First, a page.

Günter Grass, in his memoirs, recalls an encounter with the young Joseph Ratzinger while both were held in an American prisoner-of-war camp in 1945. The young Grass, a Nazi who had been proud to serve in the Waffen-SS, was taken aback by this soft-spoken, gentle young Catholic. Unlike God, the future pope played dice, quoting St. Augustine in the original while he did so; he even dreamt in Latin. His only desire was to return to the seminary from which he had been drafted. "I said, there are many truths," wrote Grass. "He said, there is only one." (Daniel Johnson, New York Sun, September 18, 2006)

When the bells pealed for Ratzinger, there did commence some howling and not a little drama-queening. As Archbishop Chaput of Denver noted, Benedict was given no honeymoon. Live-blogging coverage at National Review, Kathryn Jean Lopez wrote: "Moments into his papacy, a seemingly annoyed Cokie Roberts calls him an ‘extremely controversial' pope." Writer Andrew Sullivan said, "The culture wars in America are already aflame, his elevation as Benedict XVI amounts to a barrel-full of petrol on the fire." E.J. Dionne described himself as "petrified" of what a Pope Ratzinger might bring. Sr. Joan Chittister suggested that Benedict was so retrograde he represented the theology of the 13th century, and predicted, "[if women are not allowed ordination] . . . we're going to lose an entire generation of young women and we're going to lose them quickly." Tina Brown got insulting: "Oh no! Cardinal Ratzinger!" wrote Brown, "His very name was ominous," while Maureen Dowd went into a predictable meltdown: "The white smoke yesterday signaled that the Vatican thinks what it needs to bring it into modernity is the oldest pope since the 18th century . . .  a 78-year-old hidebound archconservative who ran the office that used to be called the Inquisition and who once belonged to Hitler Youth."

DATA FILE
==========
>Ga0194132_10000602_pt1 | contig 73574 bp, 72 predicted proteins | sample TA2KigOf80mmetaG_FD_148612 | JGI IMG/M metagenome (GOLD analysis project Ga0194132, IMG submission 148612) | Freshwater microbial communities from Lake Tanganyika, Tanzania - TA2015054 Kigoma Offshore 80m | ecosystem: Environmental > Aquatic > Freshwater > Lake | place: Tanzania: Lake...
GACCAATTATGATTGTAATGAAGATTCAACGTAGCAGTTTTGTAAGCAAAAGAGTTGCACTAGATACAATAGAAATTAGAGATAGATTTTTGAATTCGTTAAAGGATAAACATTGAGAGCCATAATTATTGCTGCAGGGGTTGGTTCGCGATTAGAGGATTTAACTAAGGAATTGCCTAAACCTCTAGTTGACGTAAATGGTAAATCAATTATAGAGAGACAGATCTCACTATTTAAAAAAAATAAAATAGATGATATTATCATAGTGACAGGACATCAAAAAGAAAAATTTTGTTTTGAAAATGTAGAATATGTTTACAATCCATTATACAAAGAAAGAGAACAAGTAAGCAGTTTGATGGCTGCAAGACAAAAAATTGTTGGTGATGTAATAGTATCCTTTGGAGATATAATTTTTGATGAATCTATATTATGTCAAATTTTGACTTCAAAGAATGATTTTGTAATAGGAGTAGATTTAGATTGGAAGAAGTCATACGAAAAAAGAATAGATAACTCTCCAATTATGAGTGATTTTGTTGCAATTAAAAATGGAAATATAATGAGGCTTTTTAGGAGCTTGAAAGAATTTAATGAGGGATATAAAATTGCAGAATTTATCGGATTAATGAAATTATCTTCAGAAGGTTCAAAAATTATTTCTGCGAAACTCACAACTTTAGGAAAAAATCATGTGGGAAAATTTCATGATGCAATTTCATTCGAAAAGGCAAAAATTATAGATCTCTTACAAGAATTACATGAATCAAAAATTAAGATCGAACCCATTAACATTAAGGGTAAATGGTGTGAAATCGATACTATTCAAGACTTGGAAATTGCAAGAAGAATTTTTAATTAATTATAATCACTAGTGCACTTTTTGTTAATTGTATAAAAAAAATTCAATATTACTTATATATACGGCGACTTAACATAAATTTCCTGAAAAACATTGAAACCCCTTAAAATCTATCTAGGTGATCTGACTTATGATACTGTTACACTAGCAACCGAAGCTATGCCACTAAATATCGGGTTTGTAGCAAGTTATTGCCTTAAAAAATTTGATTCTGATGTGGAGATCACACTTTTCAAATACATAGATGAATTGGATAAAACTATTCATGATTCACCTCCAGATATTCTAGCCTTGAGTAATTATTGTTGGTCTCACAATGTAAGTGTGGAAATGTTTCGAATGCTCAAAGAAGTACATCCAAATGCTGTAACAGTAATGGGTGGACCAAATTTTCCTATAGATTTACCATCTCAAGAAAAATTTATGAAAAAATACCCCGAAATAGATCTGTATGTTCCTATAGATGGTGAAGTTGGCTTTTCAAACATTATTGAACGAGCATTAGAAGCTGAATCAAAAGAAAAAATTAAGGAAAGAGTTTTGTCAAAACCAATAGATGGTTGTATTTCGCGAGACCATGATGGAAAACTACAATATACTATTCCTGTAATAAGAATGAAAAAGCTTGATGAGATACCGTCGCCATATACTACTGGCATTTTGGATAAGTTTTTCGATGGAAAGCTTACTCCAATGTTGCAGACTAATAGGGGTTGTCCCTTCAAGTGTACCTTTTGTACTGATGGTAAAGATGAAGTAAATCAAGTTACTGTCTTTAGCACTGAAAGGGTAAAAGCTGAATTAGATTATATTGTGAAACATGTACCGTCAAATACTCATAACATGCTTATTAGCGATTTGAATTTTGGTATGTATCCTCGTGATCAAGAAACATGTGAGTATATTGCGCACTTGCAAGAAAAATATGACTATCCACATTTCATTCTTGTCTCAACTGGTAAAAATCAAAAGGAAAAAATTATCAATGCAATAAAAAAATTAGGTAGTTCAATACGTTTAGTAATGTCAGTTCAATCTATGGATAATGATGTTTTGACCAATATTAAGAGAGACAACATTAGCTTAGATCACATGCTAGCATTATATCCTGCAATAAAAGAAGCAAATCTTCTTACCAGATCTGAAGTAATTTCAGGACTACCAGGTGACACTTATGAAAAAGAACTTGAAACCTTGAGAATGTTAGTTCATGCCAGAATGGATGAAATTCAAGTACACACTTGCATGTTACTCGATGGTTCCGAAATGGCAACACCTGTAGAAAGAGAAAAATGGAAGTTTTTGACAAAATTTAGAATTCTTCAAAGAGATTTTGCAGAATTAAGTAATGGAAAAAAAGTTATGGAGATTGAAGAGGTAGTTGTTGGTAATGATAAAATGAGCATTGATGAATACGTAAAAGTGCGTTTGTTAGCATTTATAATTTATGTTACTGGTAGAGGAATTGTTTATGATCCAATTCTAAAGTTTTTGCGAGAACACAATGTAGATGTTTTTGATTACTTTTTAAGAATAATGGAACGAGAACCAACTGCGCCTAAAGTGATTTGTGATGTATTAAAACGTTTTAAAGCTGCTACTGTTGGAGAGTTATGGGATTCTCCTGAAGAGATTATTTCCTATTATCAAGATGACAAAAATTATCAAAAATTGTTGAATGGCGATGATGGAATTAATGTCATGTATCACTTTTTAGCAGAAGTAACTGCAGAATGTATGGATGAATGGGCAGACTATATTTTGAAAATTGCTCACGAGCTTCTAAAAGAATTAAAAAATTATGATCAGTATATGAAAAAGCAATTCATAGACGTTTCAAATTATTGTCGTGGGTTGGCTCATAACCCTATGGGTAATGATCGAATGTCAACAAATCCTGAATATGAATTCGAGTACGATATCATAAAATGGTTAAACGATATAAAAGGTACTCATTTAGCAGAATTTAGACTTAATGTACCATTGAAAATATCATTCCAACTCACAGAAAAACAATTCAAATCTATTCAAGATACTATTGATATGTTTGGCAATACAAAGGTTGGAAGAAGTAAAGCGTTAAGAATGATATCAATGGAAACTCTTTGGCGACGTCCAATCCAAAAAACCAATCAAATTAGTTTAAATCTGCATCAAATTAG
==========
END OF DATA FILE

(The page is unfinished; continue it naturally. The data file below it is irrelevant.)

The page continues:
Well. Ooops.

As Benedict XVI's papacy has unfolded quite differently than was predicted, we can look back upon these and other dire predictions and report that -- thus far, anyway -- Benedict has not thrown his head back to bare his fangs. No iron maidens have been commissioned for the new inquisition. He has poured no kerosene on the teeming bonfires of American culture. The soft-spoken, multilingual, piano-playing, book-loving octogenarian has proved himself to be a peaceable and pastoral shepherd, one who likes to talk and to listen, but to do both while resolutely teaching the faith throughout the age, rather than spreading the age throughout the faith.